Although this software is designed primarily for teaching ‘hard’ subjects in a school setting, the principle of adaptive content is universal and very appealing. In video games it has been used to establish the user’s skill level at the start of the game, throwing them into content that adjusts depending on their ability. In elearning courses, it enables the learner to skip content they might not need to complete, perhaps by identifying their job role or completing a diagnostic.
Adaptive content is an extremely useful tool for avoiding the problem of varied competence in a learning platform. You could have a diagnostic that establishes a learner’s competence, generating a custom playlist that will address their weaknesses, dynamically suggesting modifications to this playlist from their performance as they progress through it. Alternatively, the learner could skip the diagnostic and start on a medium-level piece of content, and depending on their performance they could then be taken up or down into different tiers of content. What’s important is establishing the type of adaptive content that will best suit both your learners and the content of your learning programme.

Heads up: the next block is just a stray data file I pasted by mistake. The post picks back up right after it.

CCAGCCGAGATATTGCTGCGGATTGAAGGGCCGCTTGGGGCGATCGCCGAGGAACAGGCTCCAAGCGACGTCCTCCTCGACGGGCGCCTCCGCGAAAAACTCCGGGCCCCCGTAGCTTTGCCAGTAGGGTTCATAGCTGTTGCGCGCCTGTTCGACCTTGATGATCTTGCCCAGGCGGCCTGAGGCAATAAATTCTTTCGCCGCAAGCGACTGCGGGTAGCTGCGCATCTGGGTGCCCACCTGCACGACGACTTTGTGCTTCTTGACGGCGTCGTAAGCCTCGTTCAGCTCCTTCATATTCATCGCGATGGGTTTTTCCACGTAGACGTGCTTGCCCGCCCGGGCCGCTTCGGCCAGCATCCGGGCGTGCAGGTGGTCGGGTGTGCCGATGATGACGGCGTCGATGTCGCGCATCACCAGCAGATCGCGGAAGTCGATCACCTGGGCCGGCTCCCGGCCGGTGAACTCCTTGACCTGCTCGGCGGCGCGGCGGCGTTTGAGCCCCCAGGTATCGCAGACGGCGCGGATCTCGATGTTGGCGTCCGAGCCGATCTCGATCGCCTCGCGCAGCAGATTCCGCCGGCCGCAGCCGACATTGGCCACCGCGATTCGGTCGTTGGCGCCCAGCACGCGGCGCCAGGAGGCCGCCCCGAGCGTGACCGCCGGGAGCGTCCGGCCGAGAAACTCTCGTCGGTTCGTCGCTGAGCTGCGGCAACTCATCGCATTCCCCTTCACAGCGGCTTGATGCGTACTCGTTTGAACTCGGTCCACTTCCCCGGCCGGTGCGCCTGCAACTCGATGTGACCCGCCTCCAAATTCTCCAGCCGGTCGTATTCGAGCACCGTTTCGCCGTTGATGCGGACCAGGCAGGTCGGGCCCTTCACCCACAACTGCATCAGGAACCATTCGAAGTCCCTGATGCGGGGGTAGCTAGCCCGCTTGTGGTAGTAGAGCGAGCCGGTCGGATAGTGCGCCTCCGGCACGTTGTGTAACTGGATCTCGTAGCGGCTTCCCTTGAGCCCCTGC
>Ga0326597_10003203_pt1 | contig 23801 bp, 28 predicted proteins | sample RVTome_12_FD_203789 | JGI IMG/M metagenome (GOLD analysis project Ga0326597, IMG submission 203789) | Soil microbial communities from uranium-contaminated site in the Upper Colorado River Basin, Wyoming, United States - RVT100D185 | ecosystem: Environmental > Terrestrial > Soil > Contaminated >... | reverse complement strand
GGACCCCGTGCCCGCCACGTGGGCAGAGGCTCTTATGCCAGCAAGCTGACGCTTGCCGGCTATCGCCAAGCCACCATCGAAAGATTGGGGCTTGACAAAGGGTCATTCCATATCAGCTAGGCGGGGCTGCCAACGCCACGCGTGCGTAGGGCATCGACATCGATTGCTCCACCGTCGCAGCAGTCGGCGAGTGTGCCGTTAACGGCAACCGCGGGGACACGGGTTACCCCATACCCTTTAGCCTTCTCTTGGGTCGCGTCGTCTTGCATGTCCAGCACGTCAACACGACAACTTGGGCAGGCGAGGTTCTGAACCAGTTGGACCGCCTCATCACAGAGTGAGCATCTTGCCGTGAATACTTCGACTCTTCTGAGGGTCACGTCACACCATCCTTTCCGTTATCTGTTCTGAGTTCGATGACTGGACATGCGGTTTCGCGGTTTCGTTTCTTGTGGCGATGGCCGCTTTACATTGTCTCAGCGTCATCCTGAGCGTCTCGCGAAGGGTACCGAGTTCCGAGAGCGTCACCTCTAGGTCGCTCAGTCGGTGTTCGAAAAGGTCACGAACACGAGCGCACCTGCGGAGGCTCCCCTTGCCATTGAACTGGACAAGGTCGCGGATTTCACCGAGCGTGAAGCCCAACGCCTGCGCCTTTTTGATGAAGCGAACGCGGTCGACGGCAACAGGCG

Adaptive content may seem like a pipe-dream to some of you, but as technology improves the capacity for data that can feed into adaptive content increases. We’ve already seen innovations like cloud-based learning platforms that use the principles of adaptive content. Bandwidth and internet speeds are ever expanding. As more data is gathered and more effective uses of that data are found, we can more effectively reach every single one of our learners and safeguard them from boredom.
If you’d like to find out more methods for better reaching your learners and improving their performance, join Saffron Interactive at the Learning Technologies show on 3-4 February at Kensington Olympia, London, stand E13. Toby Harris, platform product manager, and Alastair Maclean, head of design and development will be delivering a key seminar for exhibition attendees: “Exploding the myth of ‘one best way’ and using playlists to deliver personalised learning that improves performance”.
You can also get in touch to book a meeting now!